Parnell says 'no' to an Alaska-run health insurance exchange

Affordable Care Act allows states to opt out; feds will now create exchange

Gov. Sean Parnell said Tuesday that Alaska will not develop its own health insurance exchange, but will instead rely on the federal government to do that.


Alaska had been one of the plaintiffs in a failed lawsuit attempting to block President Obama’s health care reform efforts, a key part of which was establishing locally run health insurance exchanges where Alaskans could go online to compare and purchase insurance.

Parnell had earlier rejected federal planning money to begin developing the state’s exchange, but held out the possibility that Alaska would still create its own exchange.

Tuesday, Parnell cited cost to the state in explaining his decision to let federal government develop Alaska’s exchange.

“It doesn’t make sense to spend Alaskans’ dollars to set up an exchange when so much uncertainty exists about how to implement it and how to gain federal approval,” Parnell said in a press release announcing the state action.

“Federally mandated programs should be paid for by federal dollars,” he said.

Sen. Bettye Davis, D-Anchorage, chair of the Senate Health, Education and Social Services Committee criticized the governor’s action Tuesday.

“I’m very sorry to hear him say that,” she said. “I think it’s a terrible mistake on our part.”

She said it would be better for Alaskans if Alaska had a locally operated exchange, or developed one together with other states in which it could have a say.

She called Parnell’s statement about the cost of the exchange a “virtual lie,” saying he turned down $1 million in planning money and that future money would be provided as well.

Parnell spokeswoman Sharon Leighow said “it would cost the state tens of millions of dollars” to do what was required to get an exchange running by 2014 if it were to do so on its own.

Leighow cited a page in the 95-page consultant’s report that said it would cost the state $35-$70 million to replace the state’s entire Medicaid eligibility system, a 1980’s era computer system used to determine eligibility for Medicaid, Denali KidCare, food stamps and other programs, so that it would work with the new exchange.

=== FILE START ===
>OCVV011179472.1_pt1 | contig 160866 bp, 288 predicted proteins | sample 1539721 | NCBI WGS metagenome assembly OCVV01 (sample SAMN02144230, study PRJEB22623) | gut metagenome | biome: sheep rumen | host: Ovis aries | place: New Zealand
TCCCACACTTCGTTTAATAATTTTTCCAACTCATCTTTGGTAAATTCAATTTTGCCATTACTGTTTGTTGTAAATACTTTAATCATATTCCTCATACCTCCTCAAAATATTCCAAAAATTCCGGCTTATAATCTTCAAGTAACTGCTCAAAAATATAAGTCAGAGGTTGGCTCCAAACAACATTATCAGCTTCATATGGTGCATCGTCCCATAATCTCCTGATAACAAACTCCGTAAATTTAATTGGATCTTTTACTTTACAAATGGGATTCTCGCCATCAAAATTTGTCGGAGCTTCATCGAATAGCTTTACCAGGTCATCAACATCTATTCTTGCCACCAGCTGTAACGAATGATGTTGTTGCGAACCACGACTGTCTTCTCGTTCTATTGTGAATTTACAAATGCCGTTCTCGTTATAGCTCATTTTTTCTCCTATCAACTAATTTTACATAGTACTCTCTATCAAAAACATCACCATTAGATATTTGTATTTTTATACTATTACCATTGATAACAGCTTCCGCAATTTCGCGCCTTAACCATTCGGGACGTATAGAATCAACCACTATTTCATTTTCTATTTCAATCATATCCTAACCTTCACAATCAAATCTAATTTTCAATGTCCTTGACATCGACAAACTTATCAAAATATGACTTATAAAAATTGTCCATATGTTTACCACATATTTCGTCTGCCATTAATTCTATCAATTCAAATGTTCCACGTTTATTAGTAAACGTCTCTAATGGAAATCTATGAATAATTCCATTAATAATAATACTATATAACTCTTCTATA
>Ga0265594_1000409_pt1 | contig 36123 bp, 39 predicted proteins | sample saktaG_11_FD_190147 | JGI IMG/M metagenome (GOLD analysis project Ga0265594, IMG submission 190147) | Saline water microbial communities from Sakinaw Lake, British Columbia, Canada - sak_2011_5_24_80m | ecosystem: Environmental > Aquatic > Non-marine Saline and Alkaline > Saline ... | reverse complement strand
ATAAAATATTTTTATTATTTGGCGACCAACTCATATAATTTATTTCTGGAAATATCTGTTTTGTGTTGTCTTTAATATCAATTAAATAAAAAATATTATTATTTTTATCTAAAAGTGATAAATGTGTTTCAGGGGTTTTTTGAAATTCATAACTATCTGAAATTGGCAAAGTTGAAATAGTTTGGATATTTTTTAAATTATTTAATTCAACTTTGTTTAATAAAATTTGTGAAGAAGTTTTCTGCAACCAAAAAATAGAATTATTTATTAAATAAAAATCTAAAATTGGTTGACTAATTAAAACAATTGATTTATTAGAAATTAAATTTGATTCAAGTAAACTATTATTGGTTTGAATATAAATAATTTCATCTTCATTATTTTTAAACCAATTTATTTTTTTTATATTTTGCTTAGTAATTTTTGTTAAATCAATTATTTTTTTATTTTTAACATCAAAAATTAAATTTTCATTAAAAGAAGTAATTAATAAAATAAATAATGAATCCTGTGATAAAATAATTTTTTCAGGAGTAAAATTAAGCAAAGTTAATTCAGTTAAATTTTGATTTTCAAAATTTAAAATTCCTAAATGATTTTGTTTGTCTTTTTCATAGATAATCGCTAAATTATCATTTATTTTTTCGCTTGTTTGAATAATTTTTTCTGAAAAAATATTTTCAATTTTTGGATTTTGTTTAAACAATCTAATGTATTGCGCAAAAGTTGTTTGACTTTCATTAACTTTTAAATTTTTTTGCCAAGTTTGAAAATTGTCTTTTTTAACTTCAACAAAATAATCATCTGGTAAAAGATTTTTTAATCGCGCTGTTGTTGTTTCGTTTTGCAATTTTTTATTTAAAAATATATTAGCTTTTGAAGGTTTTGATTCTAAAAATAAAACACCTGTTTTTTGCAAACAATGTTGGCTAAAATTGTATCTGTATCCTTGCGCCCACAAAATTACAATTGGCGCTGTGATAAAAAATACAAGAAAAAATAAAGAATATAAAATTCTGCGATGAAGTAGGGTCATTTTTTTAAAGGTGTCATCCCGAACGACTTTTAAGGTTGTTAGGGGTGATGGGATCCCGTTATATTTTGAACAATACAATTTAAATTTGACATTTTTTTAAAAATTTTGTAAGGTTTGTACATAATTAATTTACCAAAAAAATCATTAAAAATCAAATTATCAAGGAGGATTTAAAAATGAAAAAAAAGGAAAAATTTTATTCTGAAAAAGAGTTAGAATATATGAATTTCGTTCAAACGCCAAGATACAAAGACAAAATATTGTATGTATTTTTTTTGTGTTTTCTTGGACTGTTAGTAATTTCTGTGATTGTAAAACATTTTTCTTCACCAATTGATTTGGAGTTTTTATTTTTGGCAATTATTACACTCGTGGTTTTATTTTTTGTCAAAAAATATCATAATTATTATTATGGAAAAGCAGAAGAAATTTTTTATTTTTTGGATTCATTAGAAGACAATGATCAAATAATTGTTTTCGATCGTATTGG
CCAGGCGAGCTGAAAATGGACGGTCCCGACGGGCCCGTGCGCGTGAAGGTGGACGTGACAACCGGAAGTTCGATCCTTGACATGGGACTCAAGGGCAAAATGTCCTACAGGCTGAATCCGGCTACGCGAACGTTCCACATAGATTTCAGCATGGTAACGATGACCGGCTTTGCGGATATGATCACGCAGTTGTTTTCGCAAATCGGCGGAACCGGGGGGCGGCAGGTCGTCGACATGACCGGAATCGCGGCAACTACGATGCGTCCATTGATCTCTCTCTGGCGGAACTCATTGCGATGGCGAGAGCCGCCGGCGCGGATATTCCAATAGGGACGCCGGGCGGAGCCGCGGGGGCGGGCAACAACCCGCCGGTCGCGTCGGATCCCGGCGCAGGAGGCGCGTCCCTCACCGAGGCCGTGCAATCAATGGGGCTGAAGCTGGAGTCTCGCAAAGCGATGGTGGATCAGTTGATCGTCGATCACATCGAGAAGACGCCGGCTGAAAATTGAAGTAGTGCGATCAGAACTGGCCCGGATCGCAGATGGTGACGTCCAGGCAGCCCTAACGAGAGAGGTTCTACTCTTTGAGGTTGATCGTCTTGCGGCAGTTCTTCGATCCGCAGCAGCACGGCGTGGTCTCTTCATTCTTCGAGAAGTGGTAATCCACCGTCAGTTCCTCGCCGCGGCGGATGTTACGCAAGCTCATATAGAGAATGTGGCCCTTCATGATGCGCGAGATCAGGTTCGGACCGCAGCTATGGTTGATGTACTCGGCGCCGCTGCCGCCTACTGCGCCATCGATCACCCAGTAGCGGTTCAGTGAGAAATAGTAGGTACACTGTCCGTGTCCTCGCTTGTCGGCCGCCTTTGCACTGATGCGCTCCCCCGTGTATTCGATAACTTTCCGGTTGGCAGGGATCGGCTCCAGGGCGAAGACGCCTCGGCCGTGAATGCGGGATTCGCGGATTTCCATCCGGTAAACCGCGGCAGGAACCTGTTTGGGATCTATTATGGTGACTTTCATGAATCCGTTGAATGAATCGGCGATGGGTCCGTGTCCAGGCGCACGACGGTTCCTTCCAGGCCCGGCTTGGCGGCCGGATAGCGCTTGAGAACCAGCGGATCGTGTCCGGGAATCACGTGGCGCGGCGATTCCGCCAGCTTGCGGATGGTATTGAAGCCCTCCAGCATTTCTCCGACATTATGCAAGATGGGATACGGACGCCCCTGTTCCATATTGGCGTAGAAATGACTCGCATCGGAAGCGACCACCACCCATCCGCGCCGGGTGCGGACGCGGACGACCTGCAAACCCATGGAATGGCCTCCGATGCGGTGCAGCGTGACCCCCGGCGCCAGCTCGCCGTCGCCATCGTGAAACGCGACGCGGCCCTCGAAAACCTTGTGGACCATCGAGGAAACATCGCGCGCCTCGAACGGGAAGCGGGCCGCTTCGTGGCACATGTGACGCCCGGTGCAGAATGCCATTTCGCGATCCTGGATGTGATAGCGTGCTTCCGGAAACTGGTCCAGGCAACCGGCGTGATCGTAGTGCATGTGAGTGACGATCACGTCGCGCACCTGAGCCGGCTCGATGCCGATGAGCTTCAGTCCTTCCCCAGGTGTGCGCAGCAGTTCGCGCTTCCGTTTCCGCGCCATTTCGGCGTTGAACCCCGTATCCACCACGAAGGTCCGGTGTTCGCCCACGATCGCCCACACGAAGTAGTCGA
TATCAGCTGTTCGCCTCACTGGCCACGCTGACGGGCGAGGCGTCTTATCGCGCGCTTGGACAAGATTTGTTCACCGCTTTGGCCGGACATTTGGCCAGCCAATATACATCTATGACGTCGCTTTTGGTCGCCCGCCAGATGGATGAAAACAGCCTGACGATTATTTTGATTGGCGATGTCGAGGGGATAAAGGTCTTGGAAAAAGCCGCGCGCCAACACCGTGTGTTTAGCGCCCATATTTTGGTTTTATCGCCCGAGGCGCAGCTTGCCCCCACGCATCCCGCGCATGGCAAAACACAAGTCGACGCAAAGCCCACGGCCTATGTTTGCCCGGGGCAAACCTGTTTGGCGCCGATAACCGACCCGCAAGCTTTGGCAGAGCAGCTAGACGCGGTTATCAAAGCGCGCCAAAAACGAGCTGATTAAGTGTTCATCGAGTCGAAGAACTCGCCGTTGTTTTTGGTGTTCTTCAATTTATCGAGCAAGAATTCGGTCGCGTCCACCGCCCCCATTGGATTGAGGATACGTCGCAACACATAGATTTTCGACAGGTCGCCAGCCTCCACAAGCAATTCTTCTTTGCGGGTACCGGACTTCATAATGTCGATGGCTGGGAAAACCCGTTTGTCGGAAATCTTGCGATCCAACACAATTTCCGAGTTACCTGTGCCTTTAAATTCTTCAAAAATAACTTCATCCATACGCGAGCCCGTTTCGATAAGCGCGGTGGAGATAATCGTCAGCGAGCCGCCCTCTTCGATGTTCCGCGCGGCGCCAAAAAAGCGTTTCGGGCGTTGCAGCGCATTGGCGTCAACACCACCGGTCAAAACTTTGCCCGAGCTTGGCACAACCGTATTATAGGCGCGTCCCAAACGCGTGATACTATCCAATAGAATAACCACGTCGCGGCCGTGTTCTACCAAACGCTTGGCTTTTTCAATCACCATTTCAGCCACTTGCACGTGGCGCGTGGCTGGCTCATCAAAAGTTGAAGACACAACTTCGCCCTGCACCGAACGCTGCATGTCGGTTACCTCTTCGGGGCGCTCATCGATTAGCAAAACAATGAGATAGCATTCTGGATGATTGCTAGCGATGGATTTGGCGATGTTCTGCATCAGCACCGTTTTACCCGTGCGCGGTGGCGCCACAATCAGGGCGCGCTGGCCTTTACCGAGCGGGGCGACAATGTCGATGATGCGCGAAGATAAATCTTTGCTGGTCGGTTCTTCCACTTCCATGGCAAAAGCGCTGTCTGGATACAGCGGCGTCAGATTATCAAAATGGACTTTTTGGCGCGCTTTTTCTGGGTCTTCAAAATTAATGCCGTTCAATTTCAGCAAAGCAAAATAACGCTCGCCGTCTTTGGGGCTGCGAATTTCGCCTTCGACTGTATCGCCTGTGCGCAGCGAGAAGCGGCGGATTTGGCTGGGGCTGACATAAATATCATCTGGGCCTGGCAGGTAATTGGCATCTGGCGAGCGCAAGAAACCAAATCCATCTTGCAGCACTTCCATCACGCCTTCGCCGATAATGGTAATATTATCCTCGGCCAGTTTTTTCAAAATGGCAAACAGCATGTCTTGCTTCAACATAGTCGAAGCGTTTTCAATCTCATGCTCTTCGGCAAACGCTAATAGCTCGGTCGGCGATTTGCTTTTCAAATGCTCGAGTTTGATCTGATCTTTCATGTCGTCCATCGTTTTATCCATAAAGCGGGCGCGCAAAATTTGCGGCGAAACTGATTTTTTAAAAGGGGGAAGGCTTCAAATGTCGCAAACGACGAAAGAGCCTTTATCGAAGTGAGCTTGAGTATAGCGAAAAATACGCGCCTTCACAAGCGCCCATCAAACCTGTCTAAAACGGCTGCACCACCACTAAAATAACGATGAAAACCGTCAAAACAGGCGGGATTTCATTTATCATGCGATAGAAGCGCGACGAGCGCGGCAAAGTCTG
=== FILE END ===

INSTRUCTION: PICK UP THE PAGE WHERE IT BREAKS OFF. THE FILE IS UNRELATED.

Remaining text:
“The federal government will not pay 100 percent of this exchange,” she said.

The report, created for the state by the consultant firm “Public Consulting Group” provided a number of options for exchange development.

Elsewhere in the report it estimated the cost at $6 million to $7.5 million, with an estimated usage by 38,000 to 115,000 people. That cost estimate did not include possible revenues from the exchange.

While the consultants said the cheapest alternative for the state was to let the federal government handle the exchange, that’s also the option with the most uncertainty, it said, because it isn’t clear how the federal exchange would work with state programs.

The State Department of Health and Social Services said Tuesday that it would continue to try to have input in what is done in Alaska.

“Through our analytical review and deliberative process, we will continue to pursue the best solution for Alaska,” said Josh Applebee, deputy director for health care policy in a press release. “The report will be an integral part of the policy analysis in the coming days and weeks ahead.”

The consultants’ report also raised concerned about whether the exchange would be self-supporting by 2015, as required by federal law, given the cost of operation and the small Alaska operation.

Davis said that while the Legislature has in the past stepped in and accepted federal money rejected by a governor, that’s unlikely to happen in this case. She said she hoped the state would consider taking over and operating an exchange once the federal government has established it, however.

• Contact reporter Pat Forgey at 523-2250 or at


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